If recent special elections are any indication, Democrats have a chance to improve their numbers in Oklahoma’s House of Representatives during special elections Tuesday.
The general election for House District 28 will replace former Rep. Tom Newell, who resigned in December to pursue private-sector opportunities that include advocating at the Oklahoma State Capitol. Meanwhile, a primary election for the House District 75 seat will set the stage for replacing former Rep. Dan Kirby, who also announced his resignation in December following allegations of sexual harassment and wrongful termination.
Given that both former lawmakers were Republicans, these special elections could offer an opportunity for Democrats to flip seats within the GOP-dominated Legislature. Over the past two years, Democrats have won special elections in HD 85 — Rep. Cyndi Munson (D-OKC) — and SD 34 Sen. J.J. Dossett (D-Owasso).
For voters in HD 28, which includes Seminole County and a portion of northern Pottawatomie County, the field has been narrowed to three candidates following a March primary. In HD 75, which includes a portion of Tulsa County, four Republicans and two Democrats currently vie to make it to the general.
For registered voters in those areas, the following cheat sheet intends to bring you up to speed on who stands where. (Candidates are presented in alphabetical order according to last name.)
HD 28: Steve Barnes (D)
On his official campaign Facebook account, former highway patrolman and public defender Steve Barnes lists funding for public education, infrastructure, gun rights and rural Oklahoma as tenets of his platform. Now an attorney based out of Wewoka, Barnes won 41 percent of his party’s vote during the primary in March.
Barnes has received support in the race from former Gov. David Walters and former Gov. Brad Henry, who represented part of the district when he was a state senator.
HD 28: Cody Presley (L)
An employee of the City of Shawnee, Libertarian candidate Cody Presley possesses neither an official campaign website nor discernibly campaign-related Facebook account. His personal Facebook account, however, emphasizes his Masonic membership and Libertarian leanings.
HD 28: Zack Taylor (R)
Billing himself on his website as a “New Conservative Champion,” Seminole native Zack Taylor works for his family’s oil and gas company. His platform includes a pro-life stance, protecting gun rights and emphasizing constitutional conservatism. Taylor won 57 percent of the Republican primary vote.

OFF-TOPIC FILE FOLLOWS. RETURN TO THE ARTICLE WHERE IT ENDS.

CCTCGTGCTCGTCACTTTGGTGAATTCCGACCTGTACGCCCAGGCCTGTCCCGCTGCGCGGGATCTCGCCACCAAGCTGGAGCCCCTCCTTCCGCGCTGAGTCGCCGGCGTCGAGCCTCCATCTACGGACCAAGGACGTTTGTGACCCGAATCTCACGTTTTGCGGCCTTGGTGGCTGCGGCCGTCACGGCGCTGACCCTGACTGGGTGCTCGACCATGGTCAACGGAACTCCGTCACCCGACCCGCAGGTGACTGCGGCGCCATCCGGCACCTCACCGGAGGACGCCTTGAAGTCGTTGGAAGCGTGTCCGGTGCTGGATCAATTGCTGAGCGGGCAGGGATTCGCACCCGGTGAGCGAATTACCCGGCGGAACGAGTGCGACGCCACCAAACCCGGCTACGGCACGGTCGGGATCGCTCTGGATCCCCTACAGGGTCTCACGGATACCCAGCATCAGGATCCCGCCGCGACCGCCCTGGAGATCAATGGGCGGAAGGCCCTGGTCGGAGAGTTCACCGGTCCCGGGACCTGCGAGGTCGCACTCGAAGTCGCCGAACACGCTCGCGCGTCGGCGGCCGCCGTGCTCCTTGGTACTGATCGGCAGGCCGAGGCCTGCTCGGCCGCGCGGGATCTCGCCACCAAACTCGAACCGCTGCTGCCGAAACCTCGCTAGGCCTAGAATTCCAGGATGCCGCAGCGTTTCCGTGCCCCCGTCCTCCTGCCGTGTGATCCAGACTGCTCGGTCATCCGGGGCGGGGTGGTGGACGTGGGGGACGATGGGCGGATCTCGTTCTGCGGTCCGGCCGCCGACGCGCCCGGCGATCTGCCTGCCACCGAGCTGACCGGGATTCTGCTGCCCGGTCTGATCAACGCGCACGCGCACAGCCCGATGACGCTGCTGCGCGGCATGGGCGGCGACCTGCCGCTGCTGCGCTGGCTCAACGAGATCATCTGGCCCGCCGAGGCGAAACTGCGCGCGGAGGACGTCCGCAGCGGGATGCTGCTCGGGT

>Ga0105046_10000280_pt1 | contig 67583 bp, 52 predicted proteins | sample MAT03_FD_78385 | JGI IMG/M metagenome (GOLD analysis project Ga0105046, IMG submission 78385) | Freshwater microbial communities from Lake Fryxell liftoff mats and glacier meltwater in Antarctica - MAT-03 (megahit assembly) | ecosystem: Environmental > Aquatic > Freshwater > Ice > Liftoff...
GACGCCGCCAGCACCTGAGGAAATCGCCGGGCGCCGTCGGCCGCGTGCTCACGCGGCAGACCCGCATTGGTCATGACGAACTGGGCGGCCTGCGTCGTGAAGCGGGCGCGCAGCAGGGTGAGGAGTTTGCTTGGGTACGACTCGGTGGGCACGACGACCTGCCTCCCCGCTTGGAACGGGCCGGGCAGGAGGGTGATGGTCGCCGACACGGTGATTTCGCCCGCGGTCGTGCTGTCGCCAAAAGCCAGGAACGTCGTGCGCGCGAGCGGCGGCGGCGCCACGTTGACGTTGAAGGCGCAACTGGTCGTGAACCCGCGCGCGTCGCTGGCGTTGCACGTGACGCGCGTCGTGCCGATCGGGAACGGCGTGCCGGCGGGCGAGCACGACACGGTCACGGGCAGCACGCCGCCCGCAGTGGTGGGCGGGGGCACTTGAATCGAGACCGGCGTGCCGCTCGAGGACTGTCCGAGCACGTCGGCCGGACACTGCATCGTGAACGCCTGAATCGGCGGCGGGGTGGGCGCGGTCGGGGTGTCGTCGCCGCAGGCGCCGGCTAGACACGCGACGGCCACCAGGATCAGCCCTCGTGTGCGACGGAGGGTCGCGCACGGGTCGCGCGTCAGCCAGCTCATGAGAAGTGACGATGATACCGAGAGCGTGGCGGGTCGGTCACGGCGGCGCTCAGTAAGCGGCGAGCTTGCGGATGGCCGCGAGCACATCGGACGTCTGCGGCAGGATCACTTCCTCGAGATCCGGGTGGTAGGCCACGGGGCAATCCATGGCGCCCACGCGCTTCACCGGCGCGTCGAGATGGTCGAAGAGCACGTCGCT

HD 75: Nik Berg (R)
Native Tulsan Nik Berg emphasizes his Christian faith and a three-year mission trip to Sweden on his official website. The 21-year-old champions small businesses and would seek to create a more business-friendly environment if elected. Criminal justice reform also constitutes a leg of the conservative’s platform.
HD 75: Karen Gaddis (D)
Listing education as her No. 1 priority on her campaign website, longtime public educator Karen Gaddis of Tulsa previously sought this seat in 2016. Kirby defeated Gaddis by about 20 points in that race. Besides education, Gaddis also cites health care, economic development and infrastructure as central to her platform.
HD 75: Tressa Nunley (R)
Tulsa-based Realtor Tressa Nunley describes herself as a constitutional conservative and believes government should mainly protect the “God-given rights” of its citizenry. Education, economic growth, pro-life, gun rights and states’ rights round out her platform. In addition to approval from the Oklahoma Conservative PAC, the District Attorney and County Assessor in Tulsa County have both endorsed Nunley.
HD 75: AJ Oatsvall (R)
Billing himself as “a different kind of Republican,” Tulsa-based blogger AJ Oatsvall exhibits a penchant for posting politically oriented memes as well as an affinity for Rand Paul on his Facebook profile. After serving in the U.S. Navy and attending community college, the 32-year-old settled in Broken Arrow.
HD 75: Jamie Smith (D)
A 29-year-old post-doctoral fellow at OU-Tulsa, Jamie Smith lists half a dozen issues on her campaign’s website. Chief among them are education and infrastructure, but increasing municipal control for cities and towns as well as improving public-service jobs also feature prominently.
HD 75: Skip Steele (R)
“Education, tax reform and public safety” form the foundation of Tulsa Republican Skip Steele’s campaign, according to his campaign’s Facebook page. Formerly a member of Tulsa’s city council, Steele believes government spending should be cut first before raising taxes.